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By: Elias J. Atienza
Milo Yiannopoulos was riding high at the start of February. Communist rioters and student protests prompted the University of Berkeley to cancel his speech, helping propel Milo even further into the mainstream. His book, aptly titled “Dangerous”, shot to be Amazon’s number one bestseller despite it not being published yet and just last week, he was invited to be a keynote speaker at CPAC, one of the most prestigious conservative gatherings in the United States.
But now in the wake of comments he made on two different podcasts about pedophilia, his book has been canceled, his invitation to CPAC was rescinded, and he has resigned from his senior editing role at Breitbart News. All of which forced him to do something Tuesday, that he had never done before; apologize.
So, how did Milo rise from relative obscurity to become one of the most controversial and polarizing commentators of today? How did a man who used to debate feminists on British programming become such a rising star in the United States? And how did he fall so quickly?
Milo was relatively obscure in the United States until Gamergate. Before then, he was a tech writer focusing on start-ups and editing The Kernel a European tech journalism outlet.
Gamergate is how Milo began writing in Breitbart. He slammed the response from what he called an “army of sociopathic feminist programmers and campaigners” to gamer’s complaints about a lot of things. It’s here where he began his crusade against political correctness and what he claimed were leftist control of important institutions such as the media and universities. From here, his rise was inevitable because he was everything the left claimed to protect (besides his skin color); he was gay, a religious minority (ethnically Jewish), and an immigrant.
In a year he was made Breitbart’s tech editor, a section that talked more about politics and campus culture than its title. He became one of the most recognizable faces of Breitbart alongside former CEO Steve Bannon and former editor at large Ben Shapiro.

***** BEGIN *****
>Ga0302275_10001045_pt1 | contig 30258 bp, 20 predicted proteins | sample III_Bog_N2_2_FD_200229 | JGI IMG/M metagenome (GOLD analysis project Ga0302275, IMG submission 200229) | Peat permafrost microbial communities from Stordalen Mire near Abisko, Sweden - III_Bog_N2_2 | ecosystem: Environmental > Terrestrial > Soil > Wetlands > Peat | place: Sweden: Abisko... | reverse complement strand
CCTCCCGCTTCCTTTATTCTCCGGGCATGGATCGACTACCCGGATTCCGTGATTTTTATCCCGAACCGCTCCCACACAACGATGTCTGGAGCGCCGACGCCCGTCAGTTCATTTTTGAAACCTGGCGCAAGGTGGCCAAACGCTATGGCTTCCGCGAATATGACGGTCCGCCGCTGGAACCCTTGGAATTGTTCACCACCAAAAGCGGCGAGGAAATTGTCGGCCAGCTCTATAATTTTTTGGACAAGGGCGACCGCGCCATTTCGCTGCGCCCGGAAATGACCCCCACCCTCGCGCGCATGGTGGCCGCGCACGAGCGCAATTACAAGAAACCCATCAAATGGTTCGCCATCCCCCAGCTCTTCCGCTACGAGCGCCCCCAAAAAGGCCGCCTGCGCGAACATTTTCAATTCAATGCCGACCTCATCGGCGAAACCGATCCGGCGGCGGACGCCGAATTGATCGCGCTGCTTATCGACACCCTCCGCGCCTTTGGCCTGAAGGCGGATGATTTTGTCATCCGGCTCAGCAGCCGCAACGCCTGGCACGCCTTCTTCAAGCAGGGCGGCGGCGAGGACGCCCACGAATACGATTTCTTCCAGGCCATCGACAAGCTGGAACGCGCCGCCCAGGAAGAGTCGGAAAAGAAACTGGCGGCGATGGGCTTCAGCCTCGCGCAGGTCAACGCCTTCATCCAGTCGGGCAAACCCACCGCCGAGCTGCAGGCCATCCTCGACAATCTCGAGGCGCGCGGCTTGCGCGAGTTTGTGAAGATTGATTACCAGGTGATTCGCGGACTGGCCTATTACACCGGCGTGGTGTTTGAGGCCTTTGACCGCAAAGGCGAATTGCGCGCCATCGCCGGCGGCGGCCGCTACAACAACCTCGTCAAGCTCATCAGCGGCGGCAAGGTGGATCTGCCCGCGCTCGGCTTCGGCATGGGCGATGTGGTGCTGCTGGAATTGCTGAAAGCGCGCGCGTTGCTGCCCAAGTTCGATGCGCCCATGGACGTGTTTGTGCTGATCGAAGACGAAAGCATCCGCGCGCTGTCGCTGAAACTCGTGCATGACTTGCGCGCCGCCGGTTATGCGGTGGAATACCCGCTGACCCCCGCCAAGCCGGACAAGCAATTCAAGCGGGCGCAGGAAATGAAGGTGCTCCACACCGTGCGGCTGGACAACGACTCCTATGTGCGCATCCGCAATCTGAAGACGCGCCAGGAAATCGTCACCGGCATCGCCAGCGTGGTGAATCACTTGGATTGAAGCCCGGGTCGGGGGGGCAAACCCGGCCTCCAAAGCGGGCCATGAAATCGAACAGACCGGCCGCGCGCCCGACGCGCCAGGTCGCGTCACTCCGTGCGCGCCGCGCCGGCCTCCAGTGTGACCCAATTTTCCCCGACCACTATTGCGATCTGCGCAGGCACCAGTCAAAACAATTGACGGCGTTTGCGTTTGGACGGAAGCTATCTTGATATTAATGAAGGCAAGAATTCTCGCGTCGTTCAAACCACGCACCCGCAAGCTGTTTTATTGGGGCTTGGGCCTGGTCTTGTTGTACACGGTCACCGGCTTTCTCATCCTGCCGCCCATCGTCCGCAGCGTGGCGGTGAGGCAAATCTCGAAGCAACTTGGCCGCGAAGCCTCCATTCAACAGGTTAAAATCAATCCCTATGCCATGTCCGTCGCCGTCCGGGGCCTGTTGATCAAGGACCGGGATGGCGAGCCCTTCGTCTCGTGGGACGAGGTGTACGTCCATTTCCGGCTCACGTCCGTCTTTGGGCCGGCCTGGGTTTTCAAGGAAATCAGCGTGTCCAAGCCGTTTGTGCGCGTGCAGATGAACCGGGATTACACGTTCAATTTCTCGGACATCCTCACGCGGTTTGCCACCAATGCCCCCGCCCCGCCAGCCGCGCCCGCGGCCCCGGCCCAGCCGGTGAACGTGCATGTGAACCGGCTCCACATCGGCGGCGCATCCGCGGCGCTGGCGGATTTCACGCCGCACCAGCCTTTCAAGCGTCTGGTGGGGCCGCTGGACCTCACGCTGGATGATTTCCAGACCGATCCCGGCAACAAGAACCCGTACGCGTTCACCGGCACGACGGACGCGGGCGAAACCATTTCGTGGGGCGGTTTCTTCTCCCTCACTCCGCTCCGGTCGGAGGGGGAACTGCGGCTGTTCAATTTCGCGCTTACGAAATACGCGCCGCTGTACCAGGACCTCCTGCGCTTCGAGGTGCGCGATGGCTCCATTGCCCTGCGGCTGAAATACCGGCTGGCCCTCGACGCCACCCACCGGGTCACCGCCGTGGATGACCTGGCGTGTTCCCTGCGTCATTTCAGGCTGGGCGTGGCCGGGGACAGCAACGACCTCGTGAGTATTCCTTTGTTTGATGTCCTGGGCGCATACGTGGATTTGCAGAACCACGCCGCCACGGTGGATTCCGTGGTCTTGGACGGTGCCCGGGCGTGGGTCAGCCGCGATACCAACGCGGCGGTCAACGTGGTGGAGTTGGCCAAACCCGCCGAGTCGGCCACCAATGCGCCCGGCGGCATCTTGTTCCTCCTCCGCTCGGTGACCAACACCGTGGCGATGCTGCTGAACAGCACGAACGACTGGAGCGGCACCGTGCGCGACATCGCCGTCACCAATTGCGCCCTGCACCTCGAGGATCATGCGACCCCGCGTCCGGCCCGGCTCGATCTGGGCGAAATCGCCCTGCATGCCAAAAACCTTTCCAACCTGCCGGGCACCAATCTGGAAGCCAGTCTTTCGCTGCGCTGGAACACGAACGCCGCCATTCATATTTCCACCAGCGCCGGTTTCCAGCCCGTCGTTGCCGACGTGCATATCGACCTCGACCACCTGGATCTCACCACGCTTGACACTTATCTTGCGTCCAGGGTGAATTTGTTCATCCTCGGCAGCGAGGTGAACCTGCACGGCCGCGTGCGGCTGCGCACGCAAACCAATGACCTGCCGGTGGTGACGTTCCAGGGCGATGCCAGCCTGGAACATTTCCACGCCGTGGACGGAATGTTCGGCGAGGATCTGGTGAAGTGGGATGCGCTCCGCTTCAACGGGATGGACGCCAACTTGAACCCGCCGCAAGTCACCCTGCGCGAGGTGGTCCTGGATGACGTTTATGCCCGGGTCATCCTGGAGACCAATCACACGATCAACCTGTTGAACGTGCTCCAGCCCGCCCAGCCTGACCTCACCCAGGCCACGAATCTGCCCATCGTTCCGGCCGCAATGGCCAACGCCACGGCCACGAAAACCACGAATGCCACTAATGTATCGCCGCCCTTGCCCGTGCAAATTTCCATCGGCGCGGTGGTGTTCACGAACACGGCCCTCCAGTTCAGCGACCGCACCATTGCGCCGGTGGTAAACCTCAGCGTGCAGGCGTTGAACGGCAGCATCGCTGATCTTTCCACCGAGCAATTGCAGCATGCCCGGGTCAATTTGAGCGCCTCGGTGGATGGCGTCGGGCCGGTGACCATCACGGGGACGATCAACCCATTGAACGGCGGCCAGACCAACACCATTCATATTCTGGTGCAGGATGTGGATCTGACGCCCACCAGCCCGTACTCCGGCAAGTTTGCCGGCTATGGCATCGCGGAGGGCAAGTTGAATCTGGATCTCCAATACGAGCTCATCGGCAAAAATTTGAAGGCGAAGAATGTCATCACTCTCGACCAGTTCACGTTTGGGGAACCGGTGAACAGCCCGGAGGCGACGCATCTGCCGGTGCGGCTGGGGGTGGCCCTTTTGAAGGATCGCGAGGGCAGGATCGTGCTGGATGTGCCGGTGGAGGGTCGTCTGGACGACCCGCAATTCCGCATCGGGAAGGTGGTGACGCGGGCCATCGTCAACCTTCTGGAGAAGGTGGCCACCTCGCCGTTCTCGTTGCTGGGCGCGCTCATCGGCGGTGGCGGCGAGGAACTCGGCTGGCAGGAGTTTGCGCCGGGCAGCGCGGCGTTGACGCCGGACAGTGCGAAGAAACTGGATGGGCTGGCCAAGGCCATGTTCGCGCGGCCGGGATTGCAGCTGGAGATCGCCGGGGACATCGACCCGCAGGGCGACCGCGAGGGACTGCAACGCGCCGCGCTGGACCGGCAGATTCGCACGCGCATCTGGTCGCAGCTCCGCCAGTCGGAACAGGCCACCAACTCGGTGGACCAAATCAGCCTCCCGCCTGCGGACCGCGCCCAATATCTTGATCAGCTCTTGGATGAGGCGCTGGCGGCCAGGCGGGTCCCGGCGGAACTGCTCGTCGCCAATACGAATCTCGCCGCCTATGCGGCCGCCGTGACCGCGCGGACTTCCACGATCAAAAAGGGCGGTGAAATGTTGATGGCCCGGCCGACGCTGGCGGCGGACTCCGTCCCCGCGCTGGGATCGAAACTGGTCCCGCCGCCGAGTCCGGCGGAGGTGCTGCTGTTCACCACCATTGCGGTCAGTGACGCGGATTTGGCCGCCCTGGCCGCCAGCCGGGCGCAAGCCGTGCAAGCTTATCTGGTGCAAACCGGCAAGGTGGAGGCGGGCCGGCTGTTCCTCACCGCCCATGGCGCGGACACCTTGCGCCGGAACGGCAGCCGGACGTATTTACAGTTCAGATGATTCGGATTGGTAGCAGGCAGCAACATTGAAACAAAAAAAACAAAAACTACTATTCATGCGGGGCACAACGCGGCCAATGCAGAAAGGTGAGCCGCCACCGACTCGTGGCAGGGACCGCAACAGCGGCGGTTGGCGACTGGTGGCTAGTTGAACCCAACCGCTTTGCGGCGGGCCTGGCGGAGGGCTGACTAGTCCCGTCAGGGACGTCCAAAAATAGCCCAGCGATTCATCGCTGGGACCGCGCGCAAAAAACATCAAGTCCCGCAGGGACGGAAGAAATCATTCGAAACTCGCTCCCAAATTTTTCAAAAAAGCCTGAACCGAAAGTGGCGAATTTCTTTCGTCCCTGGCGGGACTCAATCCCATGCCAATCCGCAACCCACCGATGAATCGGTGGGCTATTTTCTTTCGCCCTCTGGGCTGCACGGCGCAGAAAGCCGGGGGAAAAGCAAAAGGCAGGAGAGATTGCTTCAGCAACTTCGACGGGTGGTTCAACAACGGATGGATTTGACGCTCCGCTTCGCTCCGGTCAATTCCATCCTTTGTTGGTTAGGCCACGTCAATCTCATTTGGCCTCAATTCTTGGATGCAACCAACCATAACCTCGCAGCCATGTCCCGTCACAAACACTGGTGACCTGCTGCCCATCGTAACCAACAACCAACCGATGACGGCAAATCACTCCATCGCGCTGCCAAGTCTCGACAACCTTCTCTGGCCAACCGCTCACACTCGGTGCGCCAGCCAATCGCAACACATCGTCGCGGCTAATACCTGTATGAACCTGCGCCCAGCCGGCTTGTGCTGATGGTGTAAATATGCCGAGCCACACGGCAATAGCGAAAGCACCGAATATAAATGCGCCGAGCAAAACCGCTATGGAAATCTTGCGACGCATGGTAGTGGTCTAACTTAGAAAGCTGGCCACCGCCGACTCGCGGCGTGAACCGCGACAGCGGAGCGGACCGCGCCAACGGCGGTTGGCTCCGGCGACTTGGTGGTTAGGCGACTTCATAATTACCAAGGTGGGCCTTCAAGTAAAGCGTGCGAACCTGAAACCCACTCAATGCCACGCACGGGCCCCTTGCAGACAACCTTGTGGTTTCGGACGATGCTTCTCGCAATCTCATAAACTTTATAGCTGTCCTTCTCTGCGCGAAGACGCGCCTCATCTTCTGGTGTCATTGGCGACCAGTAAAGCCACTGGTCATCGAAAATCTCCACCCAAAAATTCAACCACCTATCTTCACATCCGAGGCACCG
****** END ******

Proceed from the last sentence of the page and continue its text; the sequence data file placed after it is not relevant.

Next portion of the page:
His style of writing was provocative and aimed at combating everything the left portrayed. His style was not new, as he had called someone at Wired a “bitch” five years prior, but it captivated a growing audience on Breitbart and with the election in full swing, his exposure and celebrity only grew.
His columns are usually geared towards feminism, Islam, liberals, and college campuses. He called his birthday “World Patriarchy Day,” said that in order to make women happy you need to remove the pill and the washing machine, along with other provocative articles that made the left squirm and cringe. His point is to attack the “Cultural Marxism” prevalent on institutions such as college campuses.
But what made him even more famous (or infamous) was his “Dangerous Faggot Tour” which he embarked on in late 2015. Stretching all across the United States, from DePaul University to Cal Poly San Luis Obispo, he spoke topics relevant in our current political environment. It was met with loud protests, often disruptive and on the verge of violent (with UC Berkeley and the University of Washington tipping into the violent categories), which gathered him even more attention. And it wasn’t even the content of his speeches that made him famous; it was the response.
At Rutgers, feminists rubbed blood on themselves in protest. DePaul, where students threatened him physically and disrupted his speech. UCLA, where students blocked the entrance to the event. UMass, where the infamous “TrigglyPuff” appeared and was widely mocked on the internet. And the most infamous one, UC Berkeley, where rioters caused $100,000 in damages while propelling Milo to the national stage once again.
It caused a cultural shift of a kind, as free speech protection became more and more of a topic discussed on campuses. Robust free speech protections were proposed and the University of Chicago even sent out a letter affirming their support for free speech on their campus and disdain for safe spaces and trigger warnings. It is not a coincidence that the fight for free speech gained steam as he began his tours.
I wrote on this for my local newspaper:
“But most importantly, Yiannopoulos has become a symbol of the fight for free speech. Time and time again, liberal and progressive groups have tried to shut down his speech, further ensuring that he gains more and more support. Every time a brick is lifted against Milo, every time a protest gets violent, every time a cowardly mob blocks people from trying to hear his words, he wins.”
His tour also caused some division among libertarians. The Young Americans for Liberty, which is the largest libertarian organization on college campuses, was embroidered in this division when the UC Santa Barbara YAL chapter hosted Milo back in May. It has since been cleared up, but there remains an underlying of unease among libertarians in regards to Milo; some hate him, some love him, and people like myself, often find themselves in the middle of the road.
It is also not a coincidence that the rise of the alt-right and of Milo happened at the same time. Though Milo is not a part of the alt-right, he is not their enemy (nor their friend in some cases). In March last year, he and Allum Bokhari wrote a long profile exploring their origin and rise, along with the different intellectual strains of the alt-right such as Richard Spencer’s brand that has gotten much media attention lately. It is also not a surprise that Steve Bannon, the former CEO of Breitbart told Mother Jones in a July interview that “[Breitbart] [is]the platform for the alt-right.”